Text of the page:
between perindopril and placebo at trial end.Similarly, studies of ARBs have been limited andthose that have been undertaken have not yieldedoverwhelmingly benecial results. A non-signicantreduction was recorded in the primary endpoint of cardiovascular death and heart failure admission in theCHARM-Preserved study of candesartan versusplacebo.89 However, no mortality benet was noted.Further, in a small echo-based trial of valsartan inpatients with hypertension and diastolic dysfunction,no signicant echocardiographic reversal of diastolicvariables was seen independent of blood pressure-lowering effects.130 The hypothesis that angiotensin IIhas an active role in pathogenesis and progression of diastolic dysfunction will be tested in the I-PRESERVEtrial of irbesartan.131

    Despite the theoretical benets of heart-rate slowingand catecholamine inhibitory effects (permitting moreadequate lling of the left ventricle during diastole) inpatients with heart failure with preserved ejectionfraction, very few studies have been done that arespecically focused on blockers. The SENIORS study73 included a cohort (about a third of the overall population)who might have had relative preservation of systolicfunction on the basis of entry criteria. A similar benecialeffect on mortality and admission for cardiovascularevents (the primary study endpoint) was seen in theimpaired systolic versus the preserved systolic functiongroup.

    Unlike in systolic heart failure, digoxin would seem tohave a very limited role, if any, in heart failure withpreserved ejection fraction. Within the DIG study,988 patients (15%) had a left-ventricular ejection fractionof greater than 45%. In this group, no survival benetwas noted compared with placebo and, overall, noreduction was recorded in admissions (all-cause).132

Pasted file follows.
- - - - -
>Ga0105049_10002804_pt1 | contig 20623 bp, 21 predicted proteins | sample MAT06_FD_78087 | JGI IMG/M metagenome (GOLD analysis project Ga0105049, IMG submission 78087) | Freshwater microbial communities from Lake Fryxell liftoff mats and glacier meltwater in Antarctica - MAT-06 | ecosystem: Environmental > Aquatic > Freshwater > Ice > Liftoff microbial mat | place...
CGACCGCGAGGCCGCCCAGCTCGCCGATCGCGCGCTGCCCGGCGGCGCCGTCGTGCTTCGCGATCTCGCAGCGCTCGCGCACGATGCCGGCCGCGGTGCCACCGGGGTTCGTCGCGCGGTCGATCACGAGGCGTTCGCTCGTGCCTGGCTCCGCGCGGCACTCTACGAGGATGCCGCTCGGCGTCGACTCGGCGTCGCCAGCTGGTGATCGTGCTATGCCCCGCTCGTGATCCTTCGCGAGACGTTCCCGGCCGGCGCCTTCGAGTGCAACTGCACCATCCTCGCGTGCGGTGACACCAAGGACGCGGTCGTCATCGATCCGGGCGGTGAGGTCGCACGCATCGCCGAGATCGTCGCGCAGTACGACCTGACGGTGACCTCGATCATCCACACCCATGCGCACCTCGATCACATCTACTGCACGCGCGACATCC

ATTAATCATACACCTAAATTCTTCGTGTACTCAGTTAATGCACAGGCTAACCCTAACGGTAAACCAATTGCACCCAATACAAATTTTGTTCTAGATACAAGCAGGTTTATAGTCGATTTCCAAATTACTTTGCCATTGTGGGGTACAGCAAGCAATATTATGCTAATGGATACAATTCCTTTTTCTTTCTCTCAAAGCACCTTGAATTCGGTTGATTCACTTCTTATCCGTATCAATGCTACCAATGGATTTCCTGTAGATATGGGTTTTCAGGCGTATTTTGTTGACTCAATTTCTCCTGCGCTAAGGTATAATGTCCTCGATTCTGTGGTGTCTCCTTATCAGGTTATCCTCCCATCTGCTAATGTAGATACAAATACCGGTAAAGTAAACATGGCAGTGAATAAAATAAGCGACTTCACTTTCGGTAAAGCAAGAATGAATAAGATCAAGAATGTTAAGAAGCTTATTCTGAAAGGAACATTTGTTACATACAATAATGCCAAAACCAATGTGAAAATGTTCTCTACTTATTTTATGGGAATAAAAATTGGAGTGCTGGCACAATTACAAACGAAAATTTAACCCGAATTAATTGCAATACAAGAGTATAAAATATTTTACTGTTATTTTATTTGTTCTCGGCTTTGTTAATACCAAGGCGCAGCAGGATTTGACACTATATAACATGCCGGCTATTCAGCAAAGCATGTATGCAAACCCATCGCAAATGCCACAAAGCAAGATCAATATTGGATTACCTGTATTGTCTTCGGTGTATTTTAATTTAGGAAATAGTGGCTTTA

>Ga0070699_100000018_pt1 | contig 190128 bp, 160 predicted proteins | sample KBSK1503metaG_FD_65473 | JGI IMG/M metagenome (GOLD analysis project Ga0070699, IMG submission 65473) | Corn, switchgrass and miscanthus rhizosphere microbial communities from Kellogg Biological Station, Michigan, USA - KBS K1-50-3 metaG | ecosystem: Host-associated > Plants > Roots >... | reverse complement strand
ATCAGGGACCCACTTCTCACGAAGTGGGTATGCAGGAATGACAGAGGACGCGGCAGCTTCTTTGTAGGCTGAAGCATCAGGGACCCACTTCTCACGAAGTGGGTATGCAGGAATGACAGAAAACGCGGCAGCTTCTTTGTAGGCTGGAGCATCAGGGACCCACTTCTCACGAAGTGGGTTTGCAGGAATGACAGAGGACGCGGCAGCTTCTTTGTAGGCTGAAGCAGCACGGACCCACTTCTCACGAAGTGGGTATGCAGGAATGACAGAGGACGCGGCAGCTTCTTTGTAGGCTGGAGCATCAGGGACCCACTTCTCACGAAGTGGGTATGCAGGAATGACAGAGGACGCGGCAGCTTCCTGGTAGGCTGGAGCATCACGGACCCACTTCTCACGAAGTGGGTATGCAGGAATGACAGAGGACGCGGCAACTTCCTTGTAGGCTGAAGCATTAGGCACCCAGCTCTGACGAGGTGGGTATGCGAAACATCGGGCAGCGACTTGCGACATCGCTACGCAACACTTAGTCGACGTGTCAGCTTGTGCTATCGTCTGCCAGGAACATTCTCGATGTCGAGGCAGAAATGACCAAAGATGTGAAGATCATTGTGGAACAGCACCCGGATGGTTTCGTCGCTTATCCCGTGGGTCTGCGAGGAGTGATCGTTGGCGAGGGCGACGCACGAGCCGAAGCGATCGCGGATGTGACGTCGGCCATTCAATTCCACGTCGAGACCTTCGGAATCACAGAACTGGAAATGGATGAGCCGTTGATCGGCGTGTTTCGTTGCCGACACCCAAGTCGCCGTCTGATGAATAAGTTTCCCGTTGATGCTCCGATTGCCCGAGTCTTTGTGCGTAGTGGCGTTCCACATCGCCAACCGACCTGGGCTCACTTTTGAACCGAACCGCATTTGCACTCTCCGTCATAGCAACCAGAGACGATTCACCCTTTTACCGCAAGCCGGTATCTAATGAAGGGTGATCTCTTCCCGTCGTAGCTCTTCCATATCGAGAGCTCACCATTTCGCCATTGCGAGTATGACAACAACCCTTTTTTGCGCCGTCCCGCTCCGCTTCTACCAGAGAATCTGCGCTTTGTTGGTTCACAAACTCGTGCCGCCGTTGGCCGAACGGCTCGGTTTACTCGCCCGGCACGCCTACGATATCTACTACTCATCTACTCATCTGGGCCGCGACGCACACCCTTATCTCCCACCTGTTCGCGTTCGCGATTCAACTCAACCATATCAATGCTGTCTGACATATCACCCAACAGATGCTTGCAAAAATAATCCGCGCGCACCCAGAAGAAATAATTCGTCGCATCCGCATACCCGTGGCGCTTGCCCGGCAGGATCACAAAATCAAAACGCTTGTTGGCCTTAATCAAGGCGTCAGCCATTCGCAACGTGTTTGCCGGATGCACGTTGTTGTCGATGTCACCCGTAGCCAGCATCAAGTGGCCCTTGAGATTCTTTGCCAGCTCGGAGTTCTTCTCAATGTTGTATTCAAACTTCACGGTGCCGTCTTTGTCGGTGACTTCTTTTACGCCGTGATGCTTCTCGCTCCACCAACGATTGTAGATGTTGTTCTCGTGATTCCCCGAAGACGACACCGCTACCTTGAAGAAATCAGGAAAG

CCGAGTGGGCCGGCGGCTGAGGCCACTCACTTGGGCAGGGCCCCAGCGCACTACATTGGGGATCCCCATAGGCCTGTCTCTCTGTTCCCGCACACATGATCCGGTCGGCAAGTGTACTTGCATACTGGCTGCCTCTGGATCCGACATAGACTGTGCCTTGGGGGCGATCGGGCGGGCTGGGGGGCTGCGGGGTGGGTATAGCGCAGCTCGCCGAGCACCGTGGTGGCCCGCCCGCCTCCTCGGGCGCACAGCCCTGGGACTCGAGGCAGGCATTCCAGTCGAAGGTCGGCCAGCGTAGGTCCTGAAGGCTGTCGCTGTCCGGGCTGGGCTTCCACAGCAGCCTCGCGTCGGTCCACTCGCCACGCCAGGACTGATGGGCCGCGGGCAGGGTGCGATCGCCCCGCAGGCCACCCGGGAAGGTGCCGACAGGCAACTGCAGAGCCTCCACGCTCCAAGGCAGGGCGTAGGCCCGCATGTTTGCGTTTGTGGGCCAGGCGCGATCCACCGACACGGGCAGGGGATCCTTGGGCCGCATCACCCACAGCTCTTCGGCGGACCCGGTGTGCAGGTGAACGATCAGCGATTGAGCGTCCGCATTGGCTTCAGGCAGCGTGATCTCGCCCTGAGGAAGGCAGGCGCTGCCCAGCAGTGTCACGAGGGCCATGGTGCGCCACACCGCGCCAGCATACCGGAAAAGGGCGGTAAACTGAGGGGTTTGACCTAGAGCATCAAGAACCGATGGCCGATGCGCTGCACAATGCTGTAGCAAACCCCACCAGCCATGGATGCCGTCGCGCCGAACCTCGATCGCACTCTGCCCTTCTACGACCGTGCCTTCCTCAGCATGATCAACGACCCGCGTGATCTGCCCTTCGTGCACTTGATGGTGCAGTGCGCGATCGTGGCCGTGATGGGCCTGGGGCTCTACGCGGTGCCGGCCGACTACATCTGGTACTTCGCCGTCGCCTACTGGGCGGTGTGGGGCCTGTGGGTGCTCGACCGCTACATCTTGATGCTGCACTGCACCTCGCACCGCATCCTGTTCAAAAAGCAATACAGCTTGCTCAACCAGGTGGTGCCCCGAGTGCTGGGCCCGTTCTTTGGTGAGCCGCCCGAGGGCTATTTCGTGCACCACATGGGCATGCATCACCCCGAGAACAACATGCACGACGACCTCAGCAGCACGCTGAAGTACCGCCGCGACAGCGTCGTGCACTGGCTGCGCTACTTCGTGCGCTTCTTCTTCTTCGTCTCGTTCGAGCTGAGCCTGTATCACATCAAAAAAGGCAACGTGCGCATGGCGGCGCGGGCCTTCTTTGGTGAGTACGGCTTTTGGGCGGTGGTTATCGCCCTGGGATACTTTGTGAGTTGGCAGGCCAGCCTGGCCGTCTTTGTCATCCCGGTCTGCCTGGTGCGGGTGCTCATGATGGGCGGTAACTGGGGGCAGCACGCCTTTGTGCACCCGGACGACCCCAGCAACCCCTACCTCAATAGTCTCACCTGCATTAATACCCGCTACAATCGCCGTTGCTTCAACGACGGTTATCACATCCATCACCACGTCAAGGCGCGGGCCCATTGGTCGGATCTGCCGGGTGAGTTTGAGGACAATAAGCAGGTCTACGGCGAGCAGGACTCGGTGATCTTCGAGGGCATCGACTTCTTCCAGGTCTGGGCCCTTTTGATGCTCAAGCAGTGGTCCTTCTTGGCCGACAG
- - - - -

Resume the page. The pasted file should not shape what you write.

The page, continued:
Perhaps the therapeutic approach most likely to be of benet in heart failure with preserved ejection fraction isblockade of aldosterone. This hormone is probrotic andprohypertrophic, key components of the disease process.Furthermore, aldosterone antagonists are effective bloodpressure-lowering drugs. Workers on a trial of 4000 patients are currently studying spironolactone inthis setting.133

    Statins have anti-ischaemic, antibrotic, and anti-inammatory actions. Findings of a small study of patients with heart failure with preserved ejectionfraction showed enhanced survival with statins, addi-tional to background treatments.134 Part of the GISSI-HFpopulation,87 on whom researchers are testing the roleof statins in heart failure, has preserved systolicfunction.

    Many additional approaches are currently underinvestigation. These include direct antibrotic drugs,copper-chelation agents, and advanced glycation end-product inhibitors.23,135 Advanced glycation end-product

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    inhibitors might have a role in the disease process of

    heart failure with preserved ejection fraction, even in theabsence of overt diabetes mellitus.135

    PalliationPalliative care is sometimes overlooked as a componentof management of the heart failure patient. Modernprinciples focus on individualisation of programmes forpeople who have a strong possibility of death within12 months.136 This group includes those with advancedsymptoms and poor quality of life who have provenresistant to the best pharmacological regimens and othertherapeutic strategies.